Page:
Federal Reserve Chairman Jerome Powell warned that keeping inflation in check would come with “some pain for households and businesses.” what kind of pain is he talking about?

So far, stock prices have plummeted and borrowing costs for homes, cars, credit card purchases and business investments have risen. But this cost could also include soaring unemployment and all the costs that come with it, which generally hits low-income workers the hardest.

Powell doesn’t say the Fed is trying to put people out of work, but that’s one of the implicit goals of the newly aggressive blitzkrieg of rate hikes. The Fed has raised short-term interest rates by 3 percentage points so far this year, and economists believe it will raise short-term rates by another 1-2 percentage points in the coming months. Higher borrowing costs typically restrain spending, and lower demand lowers inflation.

The Fed believes that a flurry of rate hikes will keep inflation in check without hurting growth enough to trigger a recession. It’s called a “soft landing”. But the Fed could be wrong. Investment giant BlackRock advised in its Sept. 26 market analysis that “this soft landing is not helping us.” “If inflation were to be quelled so quickly, we would be in recession,” he said.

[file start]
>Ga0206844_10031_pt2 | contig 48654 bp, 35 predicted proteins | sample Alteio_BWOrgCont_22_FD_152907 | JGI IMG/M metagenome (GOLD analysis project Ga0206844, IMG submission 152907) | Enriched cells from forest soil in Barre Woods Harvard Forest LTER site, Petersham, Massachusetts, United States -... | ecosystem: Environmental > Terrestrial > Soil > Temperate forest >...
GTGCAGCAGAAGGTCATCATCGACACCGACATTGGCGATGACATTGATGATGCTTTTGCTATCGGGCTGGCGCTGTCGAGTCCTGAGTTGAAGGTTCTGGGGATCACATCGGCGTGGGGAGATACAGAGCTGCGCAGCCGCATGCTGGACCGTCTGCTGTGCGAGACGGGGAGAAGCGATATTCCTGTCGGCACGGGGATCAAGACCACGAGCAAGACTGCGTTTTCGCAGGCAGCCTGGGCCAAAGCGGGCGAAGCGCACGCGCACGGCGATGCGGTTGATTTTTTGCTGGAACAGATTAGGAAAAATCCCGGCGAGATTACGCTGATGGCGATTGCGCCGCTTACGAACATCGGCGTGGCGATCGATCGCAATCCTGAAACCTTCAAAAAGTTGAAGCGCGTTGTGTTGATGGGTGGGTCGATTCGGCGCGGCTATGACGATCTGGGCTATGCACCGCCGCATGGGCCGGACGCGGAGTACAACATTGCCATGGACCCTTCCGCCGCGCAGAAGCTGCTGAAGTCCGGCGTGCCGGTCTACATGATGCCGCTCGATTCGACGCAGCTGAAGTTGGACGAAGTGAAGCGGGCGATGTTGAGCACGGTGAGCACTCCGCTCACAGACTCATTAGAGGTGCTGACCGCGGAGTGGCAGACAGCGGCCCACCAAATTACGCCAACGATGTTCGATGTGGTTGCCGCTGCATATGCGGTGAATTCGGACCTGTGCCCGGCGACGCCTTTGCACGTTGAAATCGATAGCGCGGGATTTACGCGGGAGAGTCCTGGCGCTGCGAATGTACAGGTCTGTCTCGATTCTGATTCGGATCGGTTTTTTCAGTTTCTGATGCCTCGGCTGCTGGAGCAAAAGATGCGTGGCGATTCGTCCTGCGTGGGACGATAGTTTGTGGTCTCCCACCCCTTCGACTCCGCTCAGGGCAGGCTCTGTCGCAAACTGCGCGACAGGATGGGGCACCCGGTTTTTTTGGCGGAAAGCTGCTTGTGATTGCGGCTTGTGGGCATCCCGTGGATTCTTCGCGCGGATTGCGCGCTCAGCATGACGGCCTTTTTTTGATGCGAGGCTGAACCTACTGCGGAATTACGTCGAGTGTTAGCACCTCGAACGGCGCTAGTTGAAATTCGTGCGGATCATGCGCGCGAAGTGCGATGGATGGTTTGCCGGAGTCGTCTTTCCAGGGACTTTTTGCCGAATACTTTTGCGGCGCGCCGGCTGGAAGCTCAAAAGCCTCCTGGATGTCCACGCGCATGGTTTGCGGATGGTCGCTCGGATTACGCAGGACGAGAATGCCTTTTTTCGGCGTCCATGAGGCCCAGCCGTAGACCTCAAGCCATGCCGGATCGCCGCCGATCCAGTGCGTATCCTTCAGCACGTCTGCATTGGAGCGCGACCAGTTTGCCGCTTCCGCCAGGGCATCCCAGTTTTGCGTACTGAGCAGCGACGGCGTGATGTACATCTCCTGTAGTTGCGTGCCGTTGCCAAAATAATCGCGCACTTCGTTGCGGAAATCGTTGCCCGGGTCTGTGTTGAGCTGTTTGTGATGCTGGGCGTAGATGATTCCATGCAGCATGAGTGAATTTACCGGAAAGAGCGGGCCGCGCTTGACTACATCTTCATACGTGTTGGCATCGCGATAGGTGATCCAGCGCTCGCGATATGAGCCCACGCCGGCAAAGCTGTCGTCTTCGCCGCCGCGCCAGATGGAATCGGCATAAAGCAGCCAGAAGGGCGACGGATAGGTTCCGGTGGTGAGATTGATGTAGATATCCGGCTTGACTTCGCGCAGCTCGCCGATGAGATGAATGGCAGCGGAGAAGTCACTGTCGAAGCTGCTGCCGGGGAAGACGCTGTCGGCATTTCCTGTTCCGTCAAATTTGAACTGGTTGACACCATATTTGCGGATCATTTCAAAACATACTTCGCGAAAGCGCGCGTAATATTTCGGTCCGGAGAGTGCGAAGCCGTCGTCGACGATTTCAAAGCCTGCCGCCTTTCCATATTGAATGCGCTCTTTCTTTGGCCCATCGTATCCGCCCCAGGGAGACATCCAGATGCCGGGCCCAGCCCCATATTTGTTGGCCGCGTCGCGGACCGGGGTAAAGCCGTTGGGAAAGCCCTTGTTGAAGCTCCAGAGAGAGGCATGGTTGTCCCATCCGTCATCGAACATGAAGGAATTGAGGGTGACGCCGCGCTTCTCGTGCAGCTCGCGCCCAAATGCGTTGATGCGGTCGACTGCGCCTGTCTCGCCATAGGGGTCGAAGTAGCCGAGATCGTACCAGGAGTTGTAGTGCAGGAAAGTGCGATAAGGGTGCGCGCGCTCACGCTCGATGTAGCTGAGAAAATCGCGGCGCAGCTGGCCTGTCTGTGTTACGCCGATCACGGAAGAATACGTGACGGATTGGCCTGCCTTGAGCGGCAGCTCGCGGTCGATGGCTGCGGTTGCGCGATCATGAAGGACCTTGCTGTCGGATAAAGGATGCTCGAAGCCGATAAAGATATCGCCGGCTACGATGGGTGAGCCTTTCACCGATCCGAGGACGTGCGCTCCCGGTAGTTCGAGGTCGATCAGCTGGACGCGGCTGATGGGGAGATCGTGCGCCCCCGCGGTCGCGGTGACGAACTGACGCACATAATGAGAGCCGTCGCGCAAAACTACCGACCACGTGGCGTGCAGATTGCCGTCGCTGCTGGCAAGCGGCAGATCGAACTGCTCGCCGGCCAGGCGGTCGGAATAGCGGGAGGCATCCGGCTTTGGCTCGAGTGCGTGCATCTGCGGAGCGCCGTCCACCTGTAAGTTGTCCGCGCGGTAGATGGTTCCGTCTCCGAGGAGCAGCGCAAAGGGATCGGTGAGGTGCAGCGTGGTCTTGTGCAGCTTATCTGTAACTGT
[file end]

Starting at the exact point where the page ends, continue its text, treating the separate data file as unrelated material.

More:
BlackRock believes GDP would need to shrink by about 2 percentage points to bring inflation down as fast as the Fed is targeting. BlackRock estimates that this will put about 3 million Americans out of work. The unemployment rate will rise to about 5.5% from his current 3.7%. As the recession progresses, it will be a mild recession. But should the Fed really put people out of work to keep inflation down?

US Federal Reserve Chairman Jerome Powell Delivers Opening Remarks

U.S. Federal Reserve Chairman Jerome Powell delivers opening remarks at the “Listen to the Fed: Transitioning the Economy After the Pandemic” listening session in Washington, U.S., September 23, 2022. increase. REUTERS/Kevin Lamarque

The Fed has a so-called dual mandate of maximizing employment and stabilizing prices. The Federal Reserve defines price stability as inflation at about 2%. With inflation now at 8.3%, the Fed clearly has some work to do. On the other hand, employment is very strong and many companies are still unable to find enough workers. No one at the Federal Reserve is going to come out and say it, but on its current path, the Federal Reserve is sending the message that keeping prices down is more important than protecting jobs. I’m here.

With inflation at its highest level since then, the Fed is raising rates at the fastest pace since the early 1980s. In the spring of 1980, inflation reached his 14.6%, the highest level in modern history. Under Chairman Paul Volcker, the Fed raised interest rates by about 10% in his 12 months from 1980 to his 1981. A recession ensued and the economy lost his 2.8 million jobs. A small economy at the time pushed the unemployment rate to his 10.8%. That’s much higher than anyone thinks the unemployment rate would fall if his Fed today triggers another recession.